This past Monday morning, we drove to a play about winter in the dead of winter. Appropriate, no? It was very slow going and a bit nail-biting at times, but we made it there despite the blowing snow and slippery roads.
There were semis in the ditch.
We attended a ballet based on the book The Mitten. Have you read it? It’s a family favorite.
A mole crawls into an abandoned mitten and is eventually joined by a whole host of other animals.
The mole doesn’t want to let them in at first but eventually sighs, “I’ll make room.”
So I took some pictures at the play.
Correction: I tried to take some pictures at the play, having dressed my toddler in Jan Brett-ish gear.
He refused to cooperate, and wore a decidedly woodland-creature-in-the-headlights expression in EVERY PICTURE THAT I TOOK.
This past Monday afternoon, my no-more-iPad withdrawal was at an all-time high. It was the third day since it’d gotten broken, and isn’t Day 3 supposed to be the hardest for an addict? I felt my mood descending like a car skidding downhill, and it wasn’t long after that that my husband told me my attitude was “poisonous.”
He canceled his plans to go to Boy Scouts and made me stay in my bedroom until my mood improved.
He steered clear of his weepy, overwhelmed wife.
In an act of miserable desperation, I texted my sweetie-pie friend Ruth Ann. I chose this friend because, unlike me, she checks her texts fairly often, and unlike me, (at least, I hoped), would be in a cheerful frame of mind.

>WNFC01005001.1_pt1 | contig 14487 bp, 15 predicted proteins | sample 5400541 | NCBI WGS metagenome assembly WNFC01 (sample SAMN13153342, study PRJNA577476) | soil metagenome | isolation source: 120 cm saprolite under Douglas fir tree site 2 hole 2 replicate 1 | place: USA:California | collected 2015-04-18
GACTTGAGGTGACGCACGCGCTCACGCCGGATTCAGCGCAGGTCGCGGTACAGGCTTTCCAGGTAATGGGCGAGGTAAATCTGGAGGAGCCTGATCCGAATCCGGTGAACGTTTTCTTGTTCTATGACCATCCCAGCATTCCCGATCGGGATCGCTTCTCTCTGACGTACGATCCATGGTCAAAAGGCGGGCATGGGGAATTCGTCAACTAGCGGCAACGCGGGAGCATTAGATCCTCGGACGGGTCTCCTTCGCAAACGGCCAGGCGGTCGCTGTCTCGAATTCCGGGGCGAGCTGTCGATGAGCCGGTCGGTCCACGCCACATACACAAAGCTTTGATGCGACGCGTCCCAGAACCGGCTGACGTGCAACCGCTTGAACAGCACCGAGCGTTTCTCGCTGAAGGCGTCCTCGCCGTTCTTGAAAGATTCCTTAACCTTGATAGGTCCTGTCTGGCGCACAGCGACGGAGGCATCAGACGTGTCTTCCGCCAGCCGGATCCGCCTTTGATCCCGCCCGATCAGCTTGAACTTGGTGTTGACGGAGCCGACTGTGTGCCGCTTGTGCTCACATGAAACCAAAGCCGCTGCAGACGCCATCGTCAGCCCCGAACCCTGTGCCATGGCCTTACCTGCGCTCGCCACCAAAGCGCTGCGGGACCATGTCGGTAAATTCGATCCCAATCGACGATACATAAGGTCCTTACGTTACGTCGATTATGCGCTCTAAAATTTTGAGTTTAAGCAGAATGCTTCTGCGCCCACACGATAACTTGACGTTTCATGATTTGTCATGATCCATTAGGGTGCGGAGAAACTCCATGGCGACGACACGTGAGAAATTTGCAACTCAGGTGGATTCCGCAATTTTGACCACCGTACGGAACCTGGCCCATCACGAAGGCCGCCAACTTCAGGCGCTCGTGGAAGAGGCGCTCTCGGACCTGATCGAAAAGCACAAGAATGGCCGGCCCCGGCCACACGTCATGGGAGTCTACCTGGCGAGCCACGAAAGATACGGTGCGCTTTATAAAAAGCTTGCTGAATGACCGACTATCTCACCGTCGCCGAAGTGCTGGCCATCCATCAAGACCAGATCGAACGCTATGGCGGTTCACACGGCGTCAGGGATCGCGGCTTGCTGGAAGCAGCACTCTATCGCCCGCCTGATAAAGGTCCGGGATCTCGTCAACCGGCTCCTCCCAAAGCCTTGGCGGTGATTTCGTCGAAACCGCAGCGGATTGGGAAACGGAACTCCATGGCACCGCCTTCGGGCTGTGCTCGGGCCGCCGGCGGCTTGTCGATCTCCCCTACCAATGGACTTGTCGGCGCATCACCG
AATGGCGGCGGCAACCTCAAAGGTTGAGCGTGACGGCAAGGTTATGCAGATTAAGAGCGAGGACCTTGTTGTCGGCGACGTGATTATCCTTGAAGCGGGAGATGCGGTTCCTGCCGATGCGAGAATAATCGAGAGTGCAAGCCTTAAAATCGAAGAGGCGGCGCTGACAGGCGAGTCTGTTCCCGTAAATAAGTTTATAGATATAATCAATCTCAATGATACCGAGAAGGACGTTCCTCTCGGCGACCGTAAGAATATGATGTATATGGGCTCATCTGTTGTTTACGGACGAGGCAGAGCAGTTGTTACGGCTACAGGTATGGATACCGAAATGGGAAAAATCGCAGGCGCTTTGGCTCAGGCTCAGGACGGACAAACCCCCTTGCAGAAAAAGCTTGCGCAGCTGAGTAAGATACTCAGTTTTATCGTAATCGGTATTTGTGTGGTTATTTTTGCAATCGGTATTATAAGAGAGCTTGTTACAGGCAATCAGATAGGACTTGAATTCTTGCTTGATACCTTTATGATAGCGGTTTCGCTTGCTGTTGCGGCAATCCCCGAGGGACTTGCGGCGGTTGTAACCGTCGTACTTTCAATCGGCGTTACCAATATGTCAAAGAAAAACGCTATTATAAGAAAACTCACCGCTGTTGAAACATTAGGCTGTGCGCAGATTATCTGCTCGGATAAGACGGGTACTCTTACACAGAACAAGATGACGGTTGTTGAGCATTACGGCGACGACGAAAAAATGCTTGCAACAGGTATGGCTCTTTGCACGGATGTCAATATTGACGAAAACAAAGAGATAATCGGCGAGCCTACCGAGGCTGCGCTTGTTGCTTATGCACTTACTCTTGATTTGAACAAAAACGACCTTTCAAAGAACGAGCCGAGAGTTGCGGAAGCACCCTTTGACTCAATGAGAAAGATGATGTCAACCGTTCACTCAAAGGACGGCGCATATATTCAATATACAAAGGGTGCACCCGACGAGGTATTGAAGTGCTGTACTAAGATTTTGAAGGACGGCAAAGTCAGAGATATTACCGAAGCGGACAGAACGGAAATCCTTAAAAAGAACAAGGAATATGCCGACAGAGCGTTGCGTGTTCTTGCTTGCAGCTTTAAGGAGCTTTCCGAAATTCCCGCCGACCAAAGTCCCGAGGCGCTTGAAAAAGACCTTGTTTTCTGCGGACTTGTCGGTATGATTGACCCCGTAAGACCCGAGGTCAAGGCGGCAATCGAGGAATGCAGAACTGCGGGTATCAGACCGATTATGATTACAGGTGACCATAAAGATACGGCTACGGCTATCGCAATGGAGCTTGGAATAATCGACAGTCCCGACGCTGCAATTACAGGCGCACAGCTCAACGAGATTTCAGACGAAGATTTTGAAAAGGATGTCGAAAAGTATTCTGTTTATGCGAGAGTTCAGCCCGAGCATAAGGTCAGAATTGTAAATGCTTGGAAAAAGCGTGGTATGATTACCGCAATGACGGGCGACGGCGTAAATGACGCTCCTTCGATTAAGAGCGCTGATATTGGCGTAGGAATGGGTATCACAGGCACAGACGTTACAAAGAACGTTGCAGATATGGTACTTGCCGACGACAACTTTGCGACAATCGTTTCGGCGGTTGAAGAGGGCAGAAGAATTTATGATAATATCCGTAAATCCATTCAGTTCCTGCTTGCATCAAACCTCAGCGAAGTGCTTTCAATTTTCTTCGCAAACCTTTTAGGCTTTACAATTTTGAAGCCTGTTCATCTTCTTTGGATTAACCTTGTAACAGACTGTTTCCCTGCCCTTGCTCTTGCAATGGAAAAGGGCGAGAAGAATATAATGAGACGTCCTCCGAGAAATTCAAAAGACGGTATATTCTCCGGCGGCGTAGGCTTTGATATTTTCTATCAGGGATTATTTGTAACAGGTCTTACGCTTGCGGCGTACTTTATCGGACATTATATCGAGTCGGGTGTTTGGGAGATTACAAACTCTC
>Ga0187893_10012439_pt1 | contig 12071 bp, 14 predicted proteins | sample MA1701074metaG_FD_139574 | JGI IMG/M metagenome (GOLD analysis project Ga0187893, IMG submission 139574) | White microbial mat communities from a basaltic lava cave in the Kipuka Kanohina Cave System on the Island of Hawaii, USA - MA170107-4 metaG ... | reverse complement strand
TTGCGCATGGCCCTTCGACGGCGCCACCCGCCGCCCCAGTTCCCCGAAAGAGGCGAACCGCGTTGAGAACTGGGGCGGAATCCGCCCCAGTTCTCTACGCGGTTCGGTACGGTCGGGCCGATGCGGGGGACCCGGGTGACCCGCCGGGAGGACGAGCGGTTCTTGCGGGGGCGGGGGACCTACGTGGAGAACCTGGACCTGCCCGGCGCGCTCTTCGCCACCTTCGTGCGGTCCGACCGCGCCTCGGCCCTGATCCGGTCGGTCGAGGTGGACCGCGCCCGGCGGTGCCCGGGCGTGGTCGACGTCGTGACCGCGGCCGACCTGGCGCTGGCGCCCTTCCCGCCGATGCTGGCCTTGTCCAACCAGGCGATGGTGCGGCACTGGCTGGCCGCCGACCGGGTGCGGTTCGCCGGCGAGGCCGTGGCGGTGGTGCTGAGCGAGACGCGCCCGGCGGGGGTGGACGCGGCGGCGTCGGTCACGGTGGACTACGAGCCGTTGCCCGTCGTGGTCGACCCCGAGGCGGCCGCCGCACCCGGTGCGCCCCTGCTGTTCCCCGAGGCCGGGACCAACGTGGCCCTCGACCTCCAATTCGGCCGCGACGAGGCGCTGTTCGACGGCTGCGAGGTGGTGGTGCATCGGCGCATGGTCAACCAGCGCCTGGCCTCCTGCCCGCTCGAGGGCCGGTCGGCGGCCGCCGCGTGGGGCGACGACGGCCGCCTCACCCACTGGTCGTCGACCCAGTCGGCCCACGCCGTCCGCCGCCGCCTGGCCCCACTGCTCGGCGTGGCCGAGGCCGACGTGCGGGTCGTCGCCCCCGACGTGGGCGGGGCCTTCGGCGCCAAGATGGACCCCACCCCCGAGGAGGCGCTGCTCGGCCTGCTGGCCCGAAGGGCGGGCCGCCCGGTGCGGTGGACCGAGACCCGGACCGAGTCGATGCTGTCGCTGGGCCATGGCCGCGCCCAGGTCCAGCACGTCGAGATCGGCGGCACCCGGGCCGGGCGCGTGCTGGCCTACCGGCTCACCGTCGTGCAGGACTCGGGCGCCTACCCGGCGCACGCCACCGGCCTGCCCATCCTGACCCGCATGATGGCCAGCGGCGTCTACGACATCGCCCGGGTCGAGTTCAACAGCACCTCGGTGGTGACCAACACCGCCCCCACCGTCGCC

“Having a hard day,” I tapped on my phone. “Depression.”
Well, she didn’t text me back. She called, within the minute.
Girlfriends understand, in a way husbands just can’t, how it can be everything and nothing that’s got us down. They don’t judge; they don’t try to make us “snap out of it.” They truly get that weepy, overwhelmed feeling.
They listen; they nod; they cluck their tongue sympathetically…
And then they invite us over to watch Downton Abbey! (I didn’t go because it was getting late, but just being asked brought me out of my funk.)
I went from crying to laughing, which is what women do.
I made room for a friend in my overwhelmed mitten.
Epilogue: One of the hardest things to do when I’m sad is let someone outside the family know. It’s a pride thing, I’m sure. I don’t want them to know that I’m not coping. At that point, the devil has his way with me. He sends me, and consequently my family, spiraling down down DOWN, and when I hit bottom he tries to keep me there.
That’s how ol’ hairy legs operates but you know what? I’m onto him!
Mind, I still want my iPad back.
May I ask, what do you do when you have the blues? Do you phone a friend? Watch an old movie? Both? Any & all feedback is most appreciated, especially since it’s winter.